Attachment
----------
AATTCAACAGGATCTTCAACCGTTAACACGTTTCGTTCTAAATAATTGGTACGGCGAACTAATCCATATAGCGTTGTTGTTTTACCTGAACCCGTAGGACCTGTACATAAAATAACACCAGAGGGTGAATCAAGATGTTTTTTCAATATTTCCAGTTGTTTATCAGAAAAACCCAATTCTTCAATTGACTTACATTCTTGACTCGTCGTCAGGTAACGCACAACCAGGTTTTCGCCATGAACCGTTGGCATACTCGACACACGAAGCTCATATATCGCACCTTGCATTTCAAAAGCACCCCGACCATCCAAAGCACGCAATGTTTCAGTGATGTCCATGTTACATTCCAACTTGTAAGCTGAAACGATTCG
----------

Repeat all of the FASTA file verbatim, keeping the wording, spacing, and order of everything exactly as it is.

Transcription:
AATTCAACAGGATCTTCAACCGTTAACACGTTTCGTTCTAAATAATTGGTACGGCGAACTAATCCATATAGCGTTGTTGTTTTACCTGAACCCGTAGGACCTGTACATAAAATAACACCAGAGGGTGAATCAAGATGTTTTTTCAATATTTCCAGTTGTTTATCAGAAAAACCCAATTCTTCAATTGACTTACATTCTTGACTCGTCGTCAGGTAACGCACAACCAGGTTTTCGCCATGAACCGTTGGCATACTCGACACACGAAGCTCATATATCGCACCTTGCATTTCAAAAGCACCCCGACCATCCAAAGCACGCAATGTTTCAGTGATGTCCATGTTACATTCCAACTTGTAAGCTGAAACGATTCG